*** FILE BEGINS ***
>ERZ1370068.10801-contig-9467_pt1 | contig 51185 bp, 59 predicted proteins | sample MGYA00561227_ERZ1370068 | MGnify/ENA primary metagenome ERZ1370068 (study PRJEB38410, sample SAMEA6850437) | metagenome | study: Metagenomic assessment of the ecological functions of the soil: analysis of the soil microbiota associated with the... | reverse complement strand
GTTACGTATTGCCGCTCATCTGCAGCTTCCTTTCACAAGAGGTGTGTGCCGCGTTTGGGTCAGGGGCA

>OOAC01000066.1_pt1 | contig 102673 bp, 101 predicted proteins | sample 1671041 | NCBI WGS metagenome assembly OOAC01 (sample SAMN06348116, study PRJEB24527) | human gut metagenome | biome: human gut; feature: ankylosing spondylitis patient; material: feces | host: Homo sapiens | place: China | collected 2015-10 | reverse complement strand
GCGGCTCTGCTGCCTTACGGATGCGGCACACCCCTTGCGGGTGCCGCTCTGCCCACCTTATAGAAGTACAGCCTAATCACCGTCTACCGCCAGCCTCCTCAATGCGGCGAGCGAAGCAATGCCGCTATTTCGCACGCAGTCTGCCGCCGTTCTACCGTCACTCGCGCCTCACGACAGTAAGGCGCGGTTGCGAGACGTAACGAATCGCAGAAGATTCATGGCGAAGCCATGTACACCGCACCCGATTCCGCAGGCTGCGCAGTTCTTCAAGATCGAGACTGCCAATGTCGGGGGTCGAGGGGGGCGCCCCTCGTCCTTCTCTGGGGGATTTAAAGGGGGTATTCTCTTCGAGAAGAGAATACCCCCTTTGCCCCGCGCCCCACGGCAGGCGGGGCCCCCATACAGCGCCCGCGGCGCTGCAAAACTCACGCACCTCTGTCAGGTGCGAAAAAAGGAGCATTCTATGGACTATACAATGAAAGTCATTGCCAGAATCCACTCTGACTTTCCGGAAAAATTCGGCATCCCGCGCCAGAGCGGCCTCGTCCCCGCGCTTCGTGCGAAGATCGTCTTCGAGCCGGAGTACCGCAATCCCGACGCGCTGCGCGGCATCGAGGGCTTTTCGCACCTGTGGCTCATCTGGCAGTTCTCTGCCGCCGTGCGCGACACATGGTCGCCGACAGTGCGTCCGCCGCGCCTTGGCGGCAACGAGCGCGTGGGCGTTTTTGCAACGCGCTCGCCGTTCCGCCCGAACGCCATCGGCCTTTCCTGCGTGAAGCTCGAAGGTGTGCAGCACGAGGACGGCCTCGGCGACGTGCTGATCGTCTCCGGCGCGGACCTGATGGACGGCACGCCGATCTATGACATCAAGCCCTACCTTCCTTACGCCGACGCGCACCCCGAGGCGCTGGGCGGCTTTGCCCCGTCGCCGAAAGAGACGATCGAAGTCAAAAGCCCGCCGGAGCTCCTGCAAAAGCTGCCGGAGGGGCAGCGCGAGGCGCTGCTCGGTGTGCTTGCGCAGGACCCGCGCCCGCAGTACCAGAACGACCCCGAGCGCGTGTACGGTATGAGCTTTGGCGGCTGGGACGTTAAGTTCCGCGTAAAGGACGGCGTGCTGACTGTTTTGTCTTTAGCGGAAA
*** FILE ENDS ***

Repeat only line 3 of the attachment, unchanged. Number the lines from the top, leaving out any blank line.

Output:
>OOAC01000066.1_pt1 | contig 102673 bp, 101 predicted proteins | sample 1671041 | NCBI WGS metagenome assembly OOAC01 (sample SAMN06348116, study PRJEB24527) | human gut metagenome | biome: human gut; feature: ankylosing spondylitis patient; material: feces | host: Homo sapiens | place: China | collected 2015-10 | reverse complement strand